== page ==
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Development firm bidding on Trop site unveils new renderings

Margie Manning



Tropicana Field would become an open-air stadium with a metallic roof over the seats under the TRS Development proposal.

TRS Development Services has released new images of its plan for a renovated home for the Tampa Bay Rays.

TRS would leave the existing Tropicana Field in place, but remove the dome and replace it with a metallic roof that would cover the seating area, said William Henry, managing member of TRS Development Services. It won’t feel anything like the ballpark today, he said.

TRS, a land developer based in Tampa, is one of seven firms vying to become master developer for the 86-acre Tropicana Field site in St. Petersburg.

 Since the potential development plans were released in mid-January, the city, which owns the land, has been conducting an internal review and taking public comment. Mayor Rick Kriseman will make a short list of companies that will be subject to additional public scrutiny before a final developer is chosen.

All of the plans include a range of housing, corporate offices and space for local small businesses, a hotel and convention center, green space and parks, and transportation options. Since the Rays have not yet announced plans for where the team will play when their lease at Tropicana Field ends after the 2027 baseball season, all the prospective developers were asked to submit proposals that showed the site both with and without a ballpark.

Many of the proposed developments would rebuild and relocate the stadium. The TRS plan would keep the stadium at its existing site with renovations.

The TRS Development plan would renovate, but not rebuild, the existing Tropicana Field.

There are several major components, including removing the dome and replacing it with a metallic roof.

“That’s a critical part. Historically, the Rays have said they want an open air stadium,” Henry said. The planned roof would primarily cover seats behind home plate and along the first and third base lines. “If you are sitting in the stands and you are looking out you should be able to see the skyline of St. Petersburg.”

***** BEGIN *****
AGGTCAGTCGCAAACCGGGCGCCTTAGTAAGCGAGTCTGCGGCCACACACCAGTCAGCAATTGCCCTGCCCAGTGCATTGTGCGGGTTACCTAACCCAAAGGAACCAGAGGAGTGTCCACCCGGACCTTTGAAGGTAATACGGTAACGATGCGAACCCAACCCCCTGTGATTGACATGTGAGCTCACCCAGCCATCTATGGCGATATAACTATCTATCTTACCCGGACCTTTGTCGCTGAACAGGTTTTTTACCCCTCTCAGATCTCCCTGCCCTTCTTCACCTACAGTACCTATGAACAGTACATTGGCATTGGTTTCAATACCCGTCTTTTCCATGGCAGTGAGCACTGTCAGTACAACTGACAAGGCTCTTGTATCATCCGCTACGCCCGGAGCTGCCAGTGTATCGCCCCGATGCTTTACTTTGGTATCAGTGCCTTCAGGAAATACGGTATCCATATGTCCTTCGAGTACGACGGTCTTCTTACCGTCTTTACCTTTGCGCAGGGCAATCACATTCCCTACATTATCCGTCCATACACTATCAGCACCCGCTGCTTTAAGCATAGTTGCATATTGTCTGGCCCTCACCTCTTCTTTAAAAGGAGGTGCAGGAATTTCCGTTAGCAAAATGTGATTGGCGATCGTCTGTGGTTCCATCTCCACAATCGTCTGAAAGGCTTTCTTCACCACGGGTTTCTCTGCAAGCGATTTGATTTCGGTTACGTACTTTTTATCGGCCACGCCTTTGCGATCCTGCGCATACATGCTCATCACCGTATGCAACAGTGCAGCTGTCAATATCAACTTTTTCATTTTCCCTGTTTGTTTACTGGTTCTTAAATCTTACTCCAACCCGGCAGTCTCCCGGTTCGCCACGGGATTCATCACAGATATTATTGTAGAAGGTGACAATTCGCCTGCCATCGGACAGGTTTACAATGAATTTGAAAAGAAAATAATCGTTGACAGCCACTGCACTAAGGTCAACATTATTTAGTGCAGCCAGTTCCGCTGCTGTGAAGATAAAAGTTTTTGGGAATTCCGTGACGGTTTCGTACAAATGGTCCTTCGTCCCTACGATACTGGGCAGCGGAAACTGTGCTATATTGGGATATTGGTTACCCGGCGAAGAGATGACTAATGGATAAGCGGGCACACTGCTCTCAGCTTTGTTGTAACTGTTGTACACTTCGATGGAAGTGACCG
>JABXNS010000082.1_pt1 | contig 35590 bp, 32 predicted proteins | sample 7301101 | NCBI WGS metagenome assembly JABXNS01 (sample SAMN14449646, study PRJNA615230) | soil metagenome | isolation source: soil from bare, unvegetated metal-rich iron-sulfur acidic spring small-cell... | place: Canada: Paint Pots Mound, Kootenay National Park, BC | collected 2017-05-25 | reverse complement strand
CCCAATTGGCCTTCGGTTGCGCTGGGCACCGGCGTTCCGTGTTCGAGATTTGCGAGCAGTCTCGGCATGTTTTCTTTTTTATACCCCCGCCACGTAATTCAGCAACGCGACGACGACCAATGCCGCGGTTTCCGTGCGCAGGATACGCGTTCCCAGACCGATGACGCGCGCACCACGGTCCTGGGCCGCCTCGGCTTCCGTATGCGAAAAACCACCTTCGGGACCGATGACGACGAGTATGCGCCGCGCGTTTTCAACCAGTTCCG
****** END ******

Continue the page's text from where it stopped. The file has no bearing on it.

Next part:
The TRS pan would address accessibility by ensuring restrooms are ADA-compliant. Some concerns also have been raised by geotechnical unsuitability, so the plan includes funding to inject concrete around the foundation and create a longer life for the Trop, Henry said. There’s also funding for miscellaneous enhancements, such as potential seat upgrades or concessions.

“We are proposing a very specific scope of work that would enhance the fan base and experience,” Henry said. “The fan experience today in a lot of the better stadiums is that it’s more transparent, it’s more experiential with the surrounding neighborhoods. One of the problems has been that you can’t see the field when you are going in Tropicana Field. It’s enclosed and we’re opening it up and trying to make it transparent.”

A renovated Tropicana Field won’t feel anything like the existing stadium, according to TRS Development.

The proposed Tropicana Field renovation would cost about $193 million.

TRS would not seek public funding for the plan. Instead, Henry said the company would use sales proceeds from planned luxury condo towers that would be built on the site to back a bond issue that would pay for Trop renovations.

The condo sales could range from $600 million to $900 million, resulting in between $170 million to $190 million in tax increment financing, or TIF, that would be used to repay the bonds, Henry said.

Under a development scenario without a new ballpark,  the TRS plan calls for a research park affiliated with a major university, Henry said.

The St. Pete Catalyst earlier published a series, Trop Talk, looking at each of the developers’ plans. Click here for the series.

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